Tougher disclosure rules on oil companies and their dealings abroad will help countless lives in the countries where they do business, says billionaire financier George Soros.
Transparency measures in the U.S. and Europe can help end shadowy deals among corrupt governments and oil companies, which tend to prevent money from trickling down to the general population.
"In July 2010, the U.S. passed the Dodd-Frank Act, which requires all oil, mining and gas companies registered in the U.S. to report payments to foreign governments, both by country and by project," Soros writes in the Financial Times.
European and Asian countries are enacting similar measures for natural resource companies, affecting most of the world's major oil and mining firms.
That, Soros says, will make corruption and squandering less likely in Africa and the Middle East, thus transforming countries there into prosperous democracies.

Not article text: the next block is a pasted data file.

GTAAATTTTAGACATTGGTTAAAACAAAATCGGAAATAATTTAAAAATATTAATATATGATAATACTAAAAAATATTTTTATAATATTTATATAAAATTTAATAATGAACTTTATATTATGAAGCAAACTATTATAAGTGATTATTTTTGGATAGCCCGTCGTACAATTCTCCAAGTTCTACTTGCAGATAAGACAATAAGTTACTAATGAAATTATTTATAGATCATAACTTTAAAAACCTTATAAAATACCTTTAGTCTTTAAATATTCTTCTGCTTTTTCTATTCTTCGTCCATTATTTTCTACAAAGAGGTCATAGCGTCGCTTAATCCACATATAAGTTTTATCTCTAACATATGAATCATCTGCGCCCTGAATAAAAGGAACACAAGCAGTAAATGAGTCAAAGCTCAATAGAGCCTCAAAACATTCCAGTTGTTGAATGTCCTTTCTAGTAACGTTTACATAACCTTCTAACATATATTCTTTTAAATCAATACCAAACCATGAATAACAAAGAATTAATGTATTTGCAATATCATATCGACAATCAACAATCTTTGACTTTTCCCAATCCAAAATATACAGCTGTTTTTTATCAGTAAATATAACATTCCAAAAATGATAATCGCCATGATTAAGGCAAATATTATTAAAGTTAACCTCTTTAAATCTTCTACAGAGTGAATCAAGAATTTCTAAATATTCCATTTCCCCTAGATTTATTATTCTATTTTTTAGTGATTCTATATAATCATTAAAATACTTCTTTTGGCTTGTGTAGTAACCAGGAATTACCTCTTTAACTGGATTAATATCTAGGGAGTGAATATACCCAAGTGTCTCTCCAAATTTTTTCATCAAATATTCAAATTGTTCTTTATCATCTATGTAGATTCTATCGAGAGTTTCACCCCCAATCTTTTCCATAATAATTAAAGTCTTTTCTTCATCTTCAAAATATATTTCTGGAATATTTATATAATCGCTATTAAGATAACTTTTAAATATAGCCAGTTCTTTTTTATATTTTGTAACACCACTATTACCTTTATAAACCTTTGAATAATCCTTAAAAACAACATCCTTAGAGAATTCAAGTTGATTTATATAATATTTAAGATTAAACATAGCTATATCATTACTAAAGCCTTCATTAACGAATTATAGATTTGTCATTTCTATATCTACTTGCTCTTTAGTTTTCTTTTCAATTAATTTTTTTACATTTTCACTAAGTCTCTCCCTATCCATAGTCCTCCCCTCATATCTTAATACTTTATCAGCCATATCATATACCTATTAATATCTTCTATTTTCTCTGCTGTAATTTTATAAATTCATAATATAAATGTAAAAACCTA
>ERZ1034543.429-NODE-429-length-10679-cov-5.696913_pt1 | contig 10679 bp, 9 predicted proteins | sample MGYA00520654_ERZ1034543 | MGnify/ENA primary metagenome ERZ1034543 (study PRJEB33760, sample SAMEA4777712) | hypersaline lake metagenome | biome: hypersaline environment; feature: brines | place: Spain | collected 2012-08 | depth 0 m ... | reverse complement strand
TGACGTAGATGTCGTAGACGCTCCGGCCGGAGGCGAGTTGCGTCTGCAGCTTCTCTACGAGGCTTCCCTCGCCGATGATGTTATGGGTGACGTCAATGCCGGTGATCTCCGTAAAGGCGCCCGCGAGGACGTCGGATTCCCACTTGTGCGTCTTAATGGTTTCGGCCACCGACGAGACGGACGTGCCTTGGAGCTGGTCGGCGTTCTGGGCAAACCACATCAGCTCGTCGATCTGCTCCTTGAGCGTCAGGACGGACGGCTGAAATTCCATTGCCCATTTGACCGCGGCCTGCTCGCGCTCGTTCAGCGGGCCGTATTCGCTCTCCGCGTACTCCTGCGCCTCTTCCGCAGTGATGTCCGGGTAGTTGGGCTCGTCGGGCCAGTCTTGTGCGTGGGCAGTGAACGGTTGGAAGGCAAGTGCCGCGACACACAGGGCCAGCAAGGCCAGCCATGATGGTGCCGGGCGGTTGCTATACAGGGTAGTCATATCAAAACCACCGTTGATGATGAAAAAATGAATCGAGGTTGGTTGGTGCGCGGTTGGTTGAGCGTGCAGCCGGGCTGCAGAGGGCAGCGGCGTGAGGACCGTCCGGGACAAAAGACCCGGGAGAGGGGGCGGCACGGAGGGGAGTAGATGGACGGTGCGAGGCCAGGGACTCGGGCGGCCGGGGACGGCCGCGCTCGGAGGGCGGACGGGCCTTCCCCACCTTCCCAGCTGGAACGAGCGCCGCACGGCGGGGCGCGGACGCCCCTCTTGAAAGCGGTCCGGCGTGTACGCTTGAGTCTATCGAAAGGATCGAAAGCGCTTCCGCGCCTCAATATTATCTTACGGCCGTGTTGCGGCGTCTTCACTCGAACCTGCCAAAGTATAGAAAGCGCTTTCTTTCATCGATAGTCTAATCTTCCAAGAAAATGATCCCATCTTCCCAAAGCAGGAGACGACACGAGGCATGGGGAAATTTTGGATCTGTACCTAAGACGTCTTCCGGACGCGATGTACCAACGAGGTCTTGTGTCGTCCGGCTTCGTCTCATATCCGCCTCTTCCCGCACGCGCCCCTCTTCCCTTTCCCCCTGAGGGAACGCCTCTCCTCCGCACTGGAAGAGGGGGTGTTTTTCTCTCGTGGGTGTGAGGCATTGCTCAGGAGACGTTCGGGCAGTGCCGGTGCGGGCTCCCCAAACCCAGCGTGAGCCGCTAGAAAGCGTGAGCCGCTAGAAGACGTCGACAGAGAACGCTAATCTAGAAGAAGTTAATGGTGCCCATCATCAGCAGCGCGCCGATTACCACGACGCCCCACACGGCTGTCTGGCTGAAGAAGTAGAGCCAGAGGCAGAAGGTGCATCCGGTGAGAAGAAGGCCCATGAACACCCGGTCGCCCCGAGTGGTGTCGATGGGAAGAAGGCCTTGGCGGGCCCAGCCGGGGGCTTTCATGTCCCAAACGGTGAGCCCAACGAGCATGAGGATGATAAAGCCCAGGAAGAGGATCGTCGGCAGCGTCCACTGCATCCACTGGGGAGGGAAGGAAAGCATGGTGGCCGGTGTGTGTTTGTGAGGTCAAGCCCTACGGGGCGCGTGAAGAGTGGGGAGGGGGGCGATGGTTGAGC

"Those promoting greater transparency in the natural resources industries are helping to reinforce powerful historical forces, which will unlock transformational sums of money to improve the lives of millions of people in some of the most fragile countries in the world."
Demand for oil is on the rise as the U.S. emerges from its recession while growing powers like China and Brazil need more to fuel their expanding economies.
For that reason, U.S. politicians say, now is the time to drill more at home, particularly in the Arctic National Wildlife Reserve in Alaska.
"Our resolve to produce energy from ANWR remains as strong as ever," says Republican Sen. Lisa Murkowski of Alaska, according to NPR.
"World events are once again reminding Americans that we must do more to produce our own energy."
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